According to various sources, I have one month left before my baby is officially a toddler. I can’t quite process that, since I am barely over the novelty of having a baby in the first place. Some folks seem to count it from the time the baby starts walking, actually literally toddling around, but unfortunately that isn’t going to help in my case. A few days before he officially hit eleven months, I got a note at daycare pickup letting me know my son took two independent steps. Since then he has taken one here and there, but surely it is only a matter of time before he takes off toddling. He cruises one-handed easily now, and when it is me he’s holding onto I can tell his touch is getting lighter and lighter as he gets better at it and strong enough to do it on his own. He loves to move in general, and has started climbing up on top of things such as the coffee table or the stairs.

He’s a funny little guy, easy going most of the time but with these moments of strong-headedness which make me fear for the terrible twos. Woe betide she who tells my son it is time to come inside, or won’t let him tear important papers in half. Don’t even get me started on the drama that ensues with nearly every diaper change. The tantrums are intense but thankfully short-lived at the moment, and once they pass he is back to being my cheerful, curious, cuddly little man. He is still a mama’s boy, preferring me above all others, but has been warming up to his dad this month (much to our relief). I love how much he loves me, but sometimes it is exhausting to be the only one who will do.

Bath time is more like swim time; he lunge-crawls from one end of the tub to the other, then stops to stand up until I tell him to sit please, at which point he goes back to doing laps. He is completely unfazed by water in his face, and I’m glad we had our baby swim lessons at this point. He is a fish, like I was at his age. I can’t wait to see what he does in the pool this summer.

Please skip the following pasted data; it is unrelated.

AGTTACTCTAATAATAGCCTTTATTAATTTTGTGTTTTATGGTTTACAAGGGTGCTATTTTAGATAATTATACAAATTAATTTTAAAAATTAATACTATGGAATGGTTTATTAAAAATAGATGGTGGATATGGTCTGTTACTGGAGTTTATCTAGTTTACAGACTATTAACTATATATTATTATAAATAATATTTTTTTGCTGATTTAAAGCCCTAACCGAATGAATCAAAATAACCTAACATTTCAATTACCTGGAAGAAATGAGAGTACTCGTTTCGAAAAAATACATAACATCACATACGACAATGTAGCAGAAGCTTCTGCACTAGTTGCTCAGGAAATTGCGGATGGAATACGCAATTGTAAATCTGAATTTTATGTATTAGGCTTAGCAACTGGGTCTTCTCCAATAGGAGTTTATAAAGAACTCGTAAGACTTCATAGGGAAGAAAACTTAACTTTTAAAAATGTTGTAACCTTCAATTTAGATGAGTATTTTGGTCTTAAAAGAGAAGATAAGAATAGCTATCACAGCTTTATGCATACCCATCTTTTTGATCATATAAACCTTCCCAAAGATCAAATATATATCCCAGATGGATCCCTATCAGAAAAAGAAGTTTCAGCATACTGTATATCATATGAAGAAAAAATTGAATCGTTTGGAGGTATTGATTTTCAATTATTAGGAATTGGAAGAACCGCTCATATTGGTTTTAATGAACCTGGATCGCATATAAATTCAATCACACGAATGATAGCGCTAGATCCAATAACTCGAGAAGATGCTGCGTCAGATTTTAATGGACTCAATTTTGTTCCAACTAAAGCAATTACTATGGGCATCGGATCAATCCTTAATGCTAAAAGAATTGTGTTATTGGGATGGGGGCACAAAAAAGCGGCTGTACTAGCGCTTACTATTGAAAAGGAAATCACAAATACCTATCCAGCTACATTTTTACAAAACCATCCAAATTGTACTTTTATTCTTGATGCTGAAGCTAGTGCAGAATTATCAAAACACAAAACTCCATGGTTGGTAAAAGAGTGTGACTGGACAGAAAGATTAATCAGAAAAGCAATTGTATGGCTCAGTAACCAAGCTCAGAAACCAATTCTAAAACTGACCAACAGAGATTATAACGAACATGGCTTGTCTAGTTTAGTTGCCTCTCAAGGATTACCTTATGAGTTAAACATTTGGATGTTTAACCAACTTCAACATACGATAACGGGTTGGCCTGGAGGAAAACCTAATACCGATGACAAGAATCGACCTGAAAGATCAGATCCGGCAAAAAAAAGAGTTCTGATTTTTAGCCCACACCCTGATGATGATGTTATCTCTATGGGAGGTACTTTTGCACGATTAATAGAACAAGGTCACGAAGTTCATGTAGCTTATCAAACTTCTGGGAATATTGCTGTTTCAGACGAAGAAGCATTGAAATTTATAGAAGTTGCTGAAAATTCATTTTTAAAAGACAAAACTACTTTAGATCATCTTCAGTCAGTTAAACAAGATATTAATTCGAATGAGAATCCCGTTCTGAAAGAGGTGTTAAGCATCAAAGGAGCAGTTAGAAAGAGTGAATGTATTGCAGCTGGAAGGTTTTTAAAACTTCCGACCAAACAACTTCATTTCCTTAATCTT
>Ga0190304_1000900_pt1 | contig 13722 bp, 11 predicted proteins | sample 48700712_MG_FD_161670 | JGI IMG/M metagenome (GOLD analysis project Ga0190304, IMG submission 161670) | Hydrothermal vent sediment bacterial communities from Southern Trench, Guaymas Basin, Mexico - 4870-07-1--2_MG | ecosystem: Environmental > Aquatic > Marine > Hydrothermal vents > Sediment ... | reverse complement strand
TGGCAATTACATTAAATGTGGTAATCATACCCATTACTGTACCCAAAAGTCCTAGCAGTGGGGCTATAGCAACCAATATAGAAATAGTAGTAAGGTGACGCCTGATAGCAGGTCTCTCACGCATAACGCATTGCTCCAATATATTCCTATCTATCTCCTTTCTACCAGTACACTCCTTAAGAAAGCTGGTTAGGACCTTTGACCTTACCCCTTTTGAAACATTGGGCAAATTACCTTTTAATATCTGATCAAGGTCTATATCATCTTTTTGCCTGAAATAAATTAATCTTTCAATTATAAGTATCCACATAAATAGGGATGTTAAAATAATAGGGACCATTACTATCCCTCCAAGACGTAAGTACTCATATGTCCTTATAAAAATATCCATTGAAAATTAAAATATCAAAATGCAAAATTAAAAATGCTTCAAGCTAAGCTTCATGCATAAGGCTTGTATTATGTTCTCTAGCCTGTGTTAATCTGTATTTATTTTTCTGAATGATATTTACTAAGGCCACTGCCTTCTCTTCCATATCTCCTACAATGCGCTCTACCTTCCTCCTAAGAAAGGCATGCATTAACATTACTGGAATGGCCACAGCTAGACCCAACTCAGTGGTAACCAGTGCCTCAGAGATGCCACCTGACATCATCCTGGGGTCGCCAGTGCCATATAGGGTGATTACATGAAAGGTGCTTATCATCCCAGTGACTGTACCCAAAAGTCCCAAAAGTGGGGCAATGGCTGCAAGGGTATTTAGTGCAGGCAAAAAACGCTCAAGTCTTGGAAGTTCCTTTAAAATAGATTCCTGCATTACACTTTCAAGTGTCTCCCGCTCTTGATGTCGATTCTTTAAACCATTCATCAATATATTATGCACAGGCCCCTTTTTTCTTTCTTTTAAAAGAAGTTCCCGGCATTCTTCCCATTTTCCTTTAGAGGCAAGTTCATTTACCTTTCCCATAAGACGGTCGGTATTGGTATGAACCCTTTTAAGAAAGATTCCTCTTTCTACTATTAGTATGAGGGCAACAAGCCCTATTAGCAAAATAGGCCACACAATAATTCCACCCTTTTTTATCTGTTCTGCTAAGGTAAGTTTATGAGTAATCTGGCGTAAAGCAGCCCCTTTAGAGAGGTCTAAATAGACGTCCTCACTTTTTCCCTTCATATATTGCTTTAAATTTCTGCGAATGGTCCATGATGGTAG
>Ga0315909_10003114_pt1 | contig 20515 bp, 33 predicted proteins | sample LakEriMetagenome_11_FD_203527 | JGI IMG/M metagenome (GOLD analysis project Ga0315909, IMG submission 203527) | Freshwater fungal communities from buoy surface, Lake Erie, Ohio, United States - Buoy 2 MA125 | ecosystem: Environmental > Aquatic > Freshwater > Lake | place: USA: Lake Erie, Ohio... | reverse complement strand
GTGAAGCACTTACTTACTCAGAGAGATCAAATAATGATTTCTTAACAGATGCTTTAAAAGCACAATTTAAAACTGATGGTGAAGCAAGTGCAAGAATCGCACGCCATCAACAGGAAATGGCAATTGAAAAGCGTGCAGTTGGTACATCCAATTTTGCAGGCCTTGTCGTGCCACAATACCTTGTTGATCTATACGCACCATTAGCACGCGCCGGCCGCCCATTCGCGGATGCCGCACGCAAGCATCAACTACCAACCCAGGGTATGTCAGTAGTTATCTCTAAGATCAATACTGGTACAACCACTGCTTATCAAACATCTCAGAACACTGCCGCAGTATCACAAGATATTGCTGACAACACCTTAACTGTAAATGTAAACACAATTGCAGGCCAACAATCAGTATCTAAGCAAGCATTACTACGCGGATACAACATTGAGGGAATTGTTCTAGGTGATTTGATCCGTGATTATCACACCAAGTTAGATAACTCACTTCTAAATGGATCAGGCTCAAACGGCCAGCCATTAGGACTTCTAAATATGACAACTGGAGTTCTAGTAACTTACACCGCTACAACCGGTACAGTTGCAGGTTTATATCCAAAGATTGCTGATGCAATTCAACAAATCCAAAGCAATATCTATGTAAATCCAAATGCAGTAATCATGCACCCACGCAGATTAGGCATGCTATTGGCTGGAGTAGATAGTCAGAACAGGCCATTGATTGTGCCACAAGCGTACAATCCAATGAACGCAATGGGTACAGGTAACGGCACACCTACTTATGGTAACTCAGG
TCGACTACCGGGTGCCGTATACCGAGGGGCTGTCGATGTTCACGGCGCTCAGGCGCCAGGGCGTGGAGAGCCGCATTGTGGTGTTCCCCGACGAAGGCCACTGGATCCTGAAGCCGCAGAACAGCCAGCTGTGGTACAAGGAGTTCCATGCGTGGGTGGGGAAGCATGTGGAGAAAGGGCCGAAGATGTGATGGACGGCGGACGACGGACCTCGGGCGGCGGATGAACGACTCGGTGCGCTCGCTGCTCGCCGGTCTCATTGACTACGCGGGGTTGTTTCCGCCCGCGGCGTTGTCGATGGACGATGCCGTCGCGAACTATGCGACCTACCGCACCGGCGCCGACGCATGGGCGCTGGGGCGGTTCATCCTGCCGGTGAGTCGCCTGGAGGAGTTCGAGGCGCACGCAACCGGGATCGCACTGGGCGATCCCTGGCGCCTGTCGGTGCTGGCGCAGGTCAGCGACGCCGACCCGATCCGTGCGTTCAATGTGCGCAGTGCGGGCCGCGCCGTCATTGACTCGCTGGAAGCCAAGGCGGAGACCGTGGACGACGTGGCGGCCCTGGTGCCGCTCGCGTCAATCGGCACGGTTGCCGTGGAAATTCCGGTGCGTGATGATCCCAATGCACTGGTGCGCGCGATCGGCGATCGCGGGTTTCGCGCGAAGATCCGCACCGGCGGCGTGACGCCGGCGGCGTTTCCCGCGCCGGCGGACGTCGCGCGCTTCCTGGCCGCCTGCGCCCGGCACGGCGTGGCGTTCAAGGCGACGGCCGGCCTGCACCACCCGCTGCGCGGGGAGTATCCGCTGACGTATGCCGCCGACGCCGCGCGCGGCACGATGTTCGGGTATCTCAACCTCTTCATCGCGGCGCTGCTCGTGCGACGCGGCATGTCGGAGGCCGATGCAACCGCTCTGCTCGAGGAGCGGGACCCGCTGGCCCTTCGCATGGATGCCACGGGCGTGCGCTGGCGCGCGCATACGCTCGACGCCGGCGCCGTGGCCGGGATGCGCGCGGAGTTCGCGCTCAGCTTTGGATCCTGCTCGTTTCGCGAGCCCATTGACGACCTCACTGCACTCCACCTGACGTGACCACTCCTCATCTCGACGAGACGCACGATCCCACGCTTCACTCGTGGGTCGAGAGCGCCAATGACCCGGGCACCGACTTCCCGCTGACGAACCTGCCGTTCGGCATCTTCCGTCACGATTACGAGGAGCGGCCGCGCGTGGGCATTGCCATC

My son eats everything and then a few more things and also can he please have what is on your plate because it’s better than what is on his, even if they are exactly the same. He is still fascinated by cups, and likes to drink from mine. When I get water from the fridge dispenser, I have two creatures who beg: first, the dog, who wants ice cubes because they are the best treat ever, and second, the baby, who needs to drink some from my glass immediately. Our son makes glorious messes out of pasta with sauce or mashed potatoes, and he loves dipping things in other things. I picked up a snack pack which comes with biscuits/cookies on one side and yogurt dip on the other and he is pretty sure they are the best thing EVER.

This month it has been amazing to watch him learn and explore. He loves to open things and close them, put things in and out, take them apart. He has figured out that door handles open doors and will reach up for them when he wants to go through. (Thankfully he cannot reach them yet.) He has also noticed that the toilet handle makes a very satisfying rushing water noise when pulled. He takes the top off of the squeezey baby food packets.

He is endlessly amused by animals and continues to say his version of “dog” pretty consistently, along with “mama” and up (“bub”). He woke up one Sunday and decided to communicate with us more effectively, first by signing “all done”, then by insisting on being put in his high chair and looking expectant until we brought him a snack. He points and babbles in adorably word-like sounds and tells us all about his world. He’s amazing, basically. (Not biased at all.)

This month we took him to get his first haircut, and my tiny baby suddenly looked like a big toddler. It was harder than I expected it to be. I love him and I love the little person he is becoming, but sometimes I wish this year had gone just a little more slowly. Next month I will officially have a toddler, somehow. Amazing indeed.